About: Cloud storage is a research topic. Over the lifetime, 10699 publications have been published within this topic receiving 113122 citations.
Papers published on a yearly basis
13 Mar 2017
TL;DR: This paper shows that the proposed BC-based smart home framework is secure by thoroughly analysing its security with respect to the fundamental security goals of confidentiality, integrity, and availability, and presents simulation results to highlight that the overheads are insignificant relative to its security and privacy gains.
Abstract: Internet of Things (IoT) security and privacy remain a major challenge, mainly due to the massive scale and distributed nature of IoT networks. Blockchain-based approaches provide decentralized security and privacy, yet they involve significant energy, delay, and computational overhead that is not suitable for most resource-constrained IoT devices. In our previous work, we presented a lightweight instantiation of a BC particularly geared for use in IoT by eliminating the Proof of Work (POW) and the concept of coins. Our approach was exemplified in a smart home setting and consists of three main tiers namely: cloud storage, overlay, and smart home. In this paper we delve deeper and outline the various core components and functions of the smart home tier. Each smart home is equipped with an always online, high resource device, known as “miner” that is responsible for handling all communication within and external to the home. The miner also preserves a private and secure BC, used for controlling and auditing communications. We show that our proposed BC-based smart home framework is secure by thoroughly analysing its security with respect to the fundamental security goals of confidentiality, integrity, and availability. Finally, we present simulation results to highlight that the overheads (in terms of traffic, processing time and energy consumption) introduced by our approach are insignificant relative to its security and privacy gains.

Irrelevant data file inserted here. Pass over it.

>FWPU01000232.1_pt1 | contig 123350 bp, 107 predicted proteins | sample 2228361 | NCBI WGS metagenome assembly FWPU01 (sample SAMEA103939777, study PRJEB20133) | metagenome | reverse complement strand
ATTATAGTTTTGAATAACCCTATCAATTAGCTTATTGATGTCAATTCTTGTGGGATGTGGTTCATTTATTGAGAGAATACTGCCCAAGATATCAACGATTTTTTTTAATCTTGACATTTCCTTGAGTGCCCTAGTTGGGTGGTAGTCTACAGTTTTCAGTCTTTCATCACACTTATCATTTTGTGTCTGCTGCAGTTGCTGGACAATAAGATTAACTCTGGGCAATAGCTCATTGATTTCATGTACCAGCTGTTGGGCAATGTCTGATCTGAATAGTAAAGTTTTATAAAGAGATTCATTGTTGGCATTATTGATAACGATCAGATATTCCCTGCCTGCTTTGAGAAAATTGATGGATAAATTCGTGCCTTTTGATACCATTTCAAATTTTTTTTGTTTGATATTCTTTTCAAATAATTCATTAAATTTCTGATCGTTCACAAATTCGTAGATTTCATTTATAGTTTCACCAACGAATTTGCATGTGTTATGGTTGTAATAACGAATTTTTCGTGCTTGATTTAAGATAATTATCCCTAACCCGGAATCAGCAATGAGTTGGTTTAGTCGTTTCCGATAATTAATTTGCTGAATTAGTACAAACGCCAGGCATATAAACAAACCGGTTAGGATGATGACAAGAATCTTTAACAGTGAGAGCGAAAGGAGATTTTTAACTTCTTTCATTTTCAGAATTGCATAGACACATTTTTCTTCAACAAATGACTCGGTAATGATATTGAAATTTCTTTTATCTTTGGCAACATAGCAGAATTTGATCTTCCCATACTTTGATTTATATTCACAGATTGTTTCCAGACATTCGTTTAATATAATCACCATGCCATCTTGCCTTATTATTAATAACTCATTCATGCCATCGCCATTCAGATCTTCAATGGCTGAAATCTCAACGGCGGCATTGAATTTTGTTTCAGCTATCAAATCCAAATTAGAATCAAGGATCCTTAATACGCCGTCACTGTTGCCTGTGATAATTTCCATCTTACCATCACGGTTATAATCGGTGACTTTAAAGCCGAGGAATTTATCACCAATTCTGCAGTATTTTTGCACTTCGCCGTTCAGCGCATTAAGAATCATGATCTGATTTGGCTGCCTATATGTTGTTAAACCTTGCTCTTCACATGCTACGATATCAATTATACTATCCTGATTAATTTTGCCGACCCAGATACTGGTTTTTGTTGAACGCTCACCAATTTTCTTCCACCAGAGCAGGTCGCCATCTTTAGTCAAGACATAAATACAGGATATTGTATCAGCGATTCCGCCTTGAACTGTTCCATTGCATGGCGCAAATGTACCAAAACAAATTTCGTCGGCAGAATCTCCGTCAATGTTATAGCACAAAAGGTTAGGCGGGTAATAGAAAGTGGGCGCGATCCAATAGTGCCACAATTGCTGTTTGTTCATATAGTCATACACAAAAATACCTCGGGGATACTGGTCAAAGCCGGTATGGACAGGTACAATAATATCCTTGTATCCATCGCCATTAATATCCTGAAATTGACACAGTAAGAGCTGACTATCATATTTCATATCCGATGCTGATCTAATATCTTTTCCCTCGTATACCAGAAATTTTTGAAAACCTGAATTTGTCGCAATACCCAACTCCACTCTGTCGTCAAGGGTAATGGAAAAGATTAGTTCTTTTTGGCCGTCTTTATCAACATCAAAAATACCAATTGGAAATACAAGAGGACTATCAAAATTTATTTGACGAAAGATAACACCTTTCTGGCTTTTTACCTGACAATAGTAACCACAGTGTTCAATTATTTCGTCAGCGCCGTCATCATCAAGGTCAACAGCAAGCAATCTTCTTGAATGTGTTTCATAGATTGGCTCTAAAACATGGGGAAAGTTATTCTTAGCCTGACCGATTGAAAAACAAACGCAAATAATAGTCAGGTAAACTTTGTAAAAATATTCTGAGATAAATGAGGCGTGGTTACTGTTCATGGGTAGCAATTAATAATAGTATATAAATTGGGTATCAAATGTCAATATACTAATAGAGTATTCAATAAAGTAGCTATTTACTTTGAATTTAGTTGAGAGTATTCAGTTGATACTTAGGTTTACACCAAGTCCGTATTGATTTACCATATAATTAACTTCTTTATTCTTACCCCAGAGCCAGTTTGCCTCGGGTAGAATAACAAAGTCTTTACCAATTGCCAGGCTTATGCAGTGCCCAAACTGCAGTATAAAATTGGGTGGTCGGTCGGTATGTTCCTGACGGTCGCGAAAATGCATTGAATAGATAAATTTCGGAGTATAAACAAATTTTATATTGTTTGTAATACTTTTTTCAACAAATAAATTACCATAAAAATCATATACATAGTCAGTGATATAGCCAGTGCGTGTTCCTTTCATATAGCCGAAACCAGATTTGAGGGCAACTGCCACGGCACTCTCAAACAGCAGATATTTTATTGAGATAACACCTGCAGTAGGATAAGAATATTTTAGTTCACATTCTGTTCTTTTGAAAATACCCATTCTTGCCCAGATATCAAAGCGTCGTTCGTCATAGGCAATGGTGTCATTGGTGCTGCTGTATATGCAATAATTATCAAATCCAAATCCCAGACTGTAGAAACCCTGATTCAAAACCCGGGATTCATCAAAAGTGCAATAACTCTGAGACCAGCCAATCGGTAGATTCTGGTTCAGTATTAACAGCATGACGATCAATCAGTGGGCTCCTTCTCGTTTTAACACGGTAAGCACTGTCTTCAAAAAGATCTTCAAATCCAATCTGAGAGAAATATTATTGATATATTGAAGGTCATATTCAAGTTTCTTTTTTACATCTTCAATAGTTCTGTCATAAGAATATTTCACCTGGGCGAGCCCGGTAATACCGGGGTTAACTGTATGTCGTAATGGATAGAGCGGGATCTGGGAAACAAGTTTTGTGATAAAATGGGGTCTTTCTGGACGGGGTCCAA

••25 Jan 2010
TL;DR: This work considers the problem of building a secure cloud storage service on top of a public cloud infrastructure where the service provider is not completely trusted by the customer and describes several architectures that combine recent and non-standard cryptographic primitives to achieve this goal.
Abstract: We consider the problem of building a secure cloud storage service on top of a public cloud infrastructure where the service provider is not completely trusted by the customer We describe, at a high level, several architectures that combine recent and non-standard cryptographic primitives in order to achieve our goal We survey the benefits such an architecture would provide to both customers and service providers and give an overview of recent advances in cryptography motivated specifically by cloud storage
TL;DR: This paper proposes a mechanism that combines data deduplication with dynamic data operations in the privacy preserving public auditing for secure cloud storage and shows that the proposed mechanism is highly efficient and provably secure.